Inflation and employment: Do you believe in magic or math?

MagicianIt’s a simple question — do you believe in magic or do you believe in math? As more and more economic data pour out of the government, it would appear most economists prefer a little slide step, a little sleight of hand — magic really — and are ignoring the actual math most regular people see right in front of their noses.

The government’s magic is meant to entice you into believing something good is being pulled out of a hat. “Trust us” they say, when you know in your gut something very different is really happening.

Jobless claims

Take this week’s initial jobless claims report. The Department of Labor would have you believe things are getting better. Initial jobless claims last week fell by 21,000 to 323,000. It is the lowest number in two months, good news. Magically employment in the U.S. is improving right?

But wait, last week included a holiday, Veterans day, so it was a four-day business week, not five days. Further, this is the start of  holiday shopping season, so retailers are hanging on to their seasonal, low wage employees. And yet, 323,000 people filed for unemployment last week.


Let’s look even deeper. The number of people continuing to receive unemployment benefits actually rose by 66,000 to 2.88 million last week alone and at the state level, 47 states and territories reported an increase in claims, only six reported a decrease (as reported by Bloomberg).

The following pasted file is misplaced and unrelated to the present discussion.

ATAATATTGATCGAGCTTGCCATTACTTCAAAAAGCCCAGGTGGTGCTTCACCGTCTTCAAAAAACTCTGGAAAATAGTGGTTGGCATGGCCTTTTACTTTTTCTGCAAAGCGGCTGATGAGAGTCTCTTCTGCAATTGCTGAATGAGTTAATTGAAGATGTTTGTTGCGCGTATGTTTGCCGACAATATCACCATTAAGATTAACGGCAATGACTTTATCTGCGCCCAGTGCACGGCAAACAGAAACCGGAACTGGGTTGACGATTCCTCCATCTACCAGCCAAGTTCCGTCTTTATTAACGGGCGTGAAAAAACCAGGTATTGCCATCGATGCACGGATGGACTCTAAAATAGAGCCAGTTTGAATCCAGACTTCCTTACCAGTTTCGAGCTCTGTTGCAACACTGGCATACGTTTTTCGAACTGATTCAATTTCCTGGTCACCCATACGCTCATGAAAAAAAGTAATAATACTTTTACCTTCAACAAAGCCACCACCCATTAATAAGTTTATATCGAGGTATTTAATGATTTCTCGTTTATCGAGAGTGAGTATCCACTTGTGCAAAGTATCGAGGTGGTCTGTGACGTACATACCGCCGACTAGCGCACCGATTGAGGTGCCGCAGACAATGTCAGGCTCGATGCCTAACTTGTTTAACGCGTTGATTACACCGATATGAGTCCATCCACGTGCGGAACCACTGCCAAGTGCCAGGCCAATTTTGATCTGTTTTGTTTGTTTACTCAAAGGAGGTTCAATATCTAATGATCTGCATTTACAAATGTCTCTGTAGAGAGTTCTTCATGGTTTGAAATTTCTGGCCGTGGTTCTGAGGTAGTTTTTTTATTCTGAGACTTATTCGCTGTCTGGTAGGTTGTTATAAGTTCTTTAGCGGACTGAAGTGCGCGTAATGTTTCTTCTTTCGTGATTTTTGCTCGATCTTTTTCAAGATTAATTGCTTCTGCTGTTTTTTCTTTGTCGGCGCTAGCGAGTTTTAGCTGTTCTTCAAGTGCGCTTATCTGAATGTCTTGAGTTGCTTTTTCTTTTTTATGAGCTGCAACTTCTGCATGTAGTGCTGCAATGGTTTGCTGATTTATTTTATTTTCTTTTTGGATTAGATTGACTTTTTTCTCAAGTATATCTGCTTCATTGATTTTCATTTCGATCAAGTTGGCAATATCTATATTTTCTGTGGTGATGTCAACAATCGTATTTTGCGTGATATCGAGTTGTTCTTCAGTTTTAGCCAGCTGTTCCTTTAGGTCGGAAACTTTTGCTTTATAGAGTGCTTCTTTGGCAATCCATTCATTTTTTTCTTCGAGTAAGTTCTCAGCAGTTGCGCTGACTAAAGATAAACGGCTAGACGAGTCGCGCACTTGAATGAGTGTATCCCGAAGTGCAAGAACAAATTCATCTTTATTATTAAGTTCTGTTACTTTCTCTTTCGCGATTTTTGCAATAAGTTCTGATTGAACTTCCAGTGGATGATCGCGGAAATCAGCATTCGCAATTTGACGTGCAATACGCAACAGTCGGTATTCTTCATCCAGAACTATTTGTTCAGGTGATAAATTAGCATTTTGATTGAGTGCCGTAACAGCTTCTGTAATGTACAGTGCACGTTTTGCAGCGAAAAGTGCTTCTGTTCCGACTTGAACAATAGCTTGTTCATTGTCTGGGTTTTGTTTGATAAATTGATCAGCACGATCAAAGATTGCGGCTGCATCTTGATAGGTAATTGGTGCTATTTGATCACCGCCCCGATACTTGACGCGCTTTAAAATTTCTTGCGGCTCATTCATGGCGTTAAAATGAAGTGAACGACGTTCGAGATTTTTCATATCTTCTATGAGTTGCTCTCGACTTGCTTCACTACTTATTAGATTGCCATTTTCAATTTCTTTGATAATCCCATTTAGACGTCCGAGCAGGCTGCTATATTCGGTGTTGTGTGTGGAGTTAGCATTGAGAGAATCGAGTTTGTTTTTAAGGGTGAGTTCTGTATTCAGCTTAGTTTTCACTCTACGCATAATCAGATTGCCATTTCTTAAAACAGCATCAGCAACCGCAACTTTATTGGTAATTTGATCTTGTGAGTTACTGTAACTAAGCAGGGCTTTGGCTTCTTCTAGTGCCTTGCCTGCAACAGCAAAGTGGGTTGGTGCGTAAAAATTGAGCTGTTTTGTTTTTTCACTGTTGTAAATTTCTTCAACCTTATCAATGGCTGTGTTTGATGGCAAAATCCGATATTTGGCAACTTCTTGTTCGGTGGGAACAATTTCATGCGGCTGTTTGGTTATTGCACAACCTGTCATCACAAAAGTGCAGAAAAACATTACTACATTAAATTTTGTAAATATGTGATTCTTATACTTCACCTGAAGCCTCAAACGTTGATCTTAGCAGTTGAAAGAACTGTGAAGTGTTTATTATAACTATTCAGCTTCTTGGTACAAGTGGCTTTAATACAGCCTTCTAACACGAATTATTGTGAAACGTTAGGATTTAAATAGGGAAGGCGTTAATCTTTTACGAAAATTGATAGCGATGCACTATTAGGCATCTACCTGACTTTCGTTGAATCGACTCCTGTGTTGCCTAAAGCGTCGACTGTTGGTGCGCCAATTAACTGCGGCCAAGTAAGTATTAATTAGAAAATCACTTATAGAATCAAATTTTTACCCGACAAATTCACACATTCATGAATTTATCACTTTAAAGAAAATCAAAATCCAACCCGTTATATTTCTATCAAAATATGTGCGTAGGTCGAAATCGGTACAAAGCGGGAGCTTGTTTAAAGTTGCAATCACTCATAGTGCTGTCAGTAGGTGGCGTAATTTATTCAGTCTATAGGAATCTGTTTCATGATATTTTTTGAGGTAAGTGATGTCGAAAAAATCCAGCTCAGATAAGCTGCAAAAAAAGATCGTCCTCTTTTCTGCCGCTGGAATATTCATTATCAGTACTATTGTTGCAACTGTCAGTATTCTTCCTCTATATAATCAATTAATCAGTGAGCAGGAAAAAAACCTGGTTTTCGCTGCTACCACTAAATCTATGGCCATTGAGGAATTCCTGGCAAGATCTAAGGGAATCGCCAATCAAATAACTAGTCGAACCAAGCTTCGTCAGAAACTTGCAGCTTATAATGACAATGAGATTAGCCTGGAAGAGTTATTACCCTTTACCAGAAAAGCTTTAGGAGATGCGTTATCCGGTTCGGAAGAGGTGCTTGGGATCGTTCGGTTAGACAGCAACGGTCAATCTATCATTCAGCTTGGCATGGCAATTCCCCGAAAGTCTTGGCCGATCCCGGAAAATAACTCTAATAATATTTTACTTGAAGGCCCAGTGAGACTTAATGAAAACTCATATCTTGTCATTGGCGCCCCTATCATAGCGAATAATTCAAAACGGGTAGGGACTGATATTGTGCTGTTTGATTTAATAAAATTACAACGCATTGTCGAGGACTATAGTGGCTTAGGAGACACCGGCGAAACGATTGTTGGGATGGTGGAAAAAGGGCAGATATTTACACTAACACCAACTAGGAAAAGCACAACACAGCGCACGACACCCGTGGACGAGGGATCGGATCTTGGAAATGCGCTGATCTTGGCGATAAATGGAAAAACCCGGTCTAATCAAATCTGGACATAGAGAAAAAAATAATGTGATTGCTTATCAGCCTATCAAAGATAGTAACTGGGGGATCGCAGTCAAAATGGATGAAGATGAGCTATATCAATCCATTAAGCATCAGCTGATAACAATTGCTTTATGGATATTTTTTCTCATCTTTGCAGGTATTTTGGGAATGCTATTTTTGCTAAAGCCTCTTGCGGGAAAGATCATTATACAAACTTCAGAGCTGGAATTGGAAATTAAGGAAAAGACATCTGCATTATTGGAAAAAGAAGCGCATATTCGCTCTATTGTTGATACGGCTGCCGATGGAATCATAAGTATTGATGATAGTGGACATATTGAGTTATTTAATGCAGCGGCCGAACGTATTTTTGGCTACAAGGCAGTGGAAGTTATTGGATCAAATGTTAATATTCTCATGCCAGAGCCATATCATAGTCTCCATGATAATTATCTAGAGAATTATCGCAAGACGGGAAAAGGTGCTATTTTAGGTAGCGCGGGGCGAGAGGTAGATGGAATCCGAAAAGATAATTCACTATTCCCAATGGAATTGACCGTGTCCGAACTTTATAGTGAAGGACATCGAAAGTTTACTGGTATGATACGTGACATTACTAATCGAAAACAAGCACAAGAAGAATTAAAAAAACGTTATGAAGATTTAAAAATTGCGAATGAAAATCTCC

Finally, in the month of October, Labor reported that 204,000 new jobs were created and economists cheered. Wait. Didn’t we just say that over 300,000 people are filing for unemployment EVERY WEEK? Do the math — that’s a net negative of a million jobs.

It’s clear that the only magic happening is when jobs disappear before your eyes, faster than they are being created.

Let’s take a quick look at prices. Do you believe in magic or do you believe in math?

The producer price index fell last month dropping wholesale prices by 0.2 percent in October, suggesting inflation is nonexistent. But wait, gasoline alone fell 3.8% that must mean everything else rose right? Food costs in fact soared by 0.8% in October alone, that would equate to a 10% rise over the course of a year. Core wholesale costs, excluding food and energy rose by 0.2%.

Economists say the PPI proves inflation is no danger to the economy. Do you believe in magic or do you believe in math? When was the last time you went to the grocery and paid less?

Bolstering employment and avoiding both inflation and deflation are  all reasons the Federal Reserve gives for continuing its easy money policies — policies that Senate committee-confirmed Fed Chairwoman-to-be Janet Yellen embraces. Given the above, can the Fed stop magically making dollars appear out of thin air?

Of course not. The relentless Fed money printing must continue, fueling the devaluation of the dollar.

Do you believe in magic or do you believe in math? At this rate, it might be best to believe in gold.

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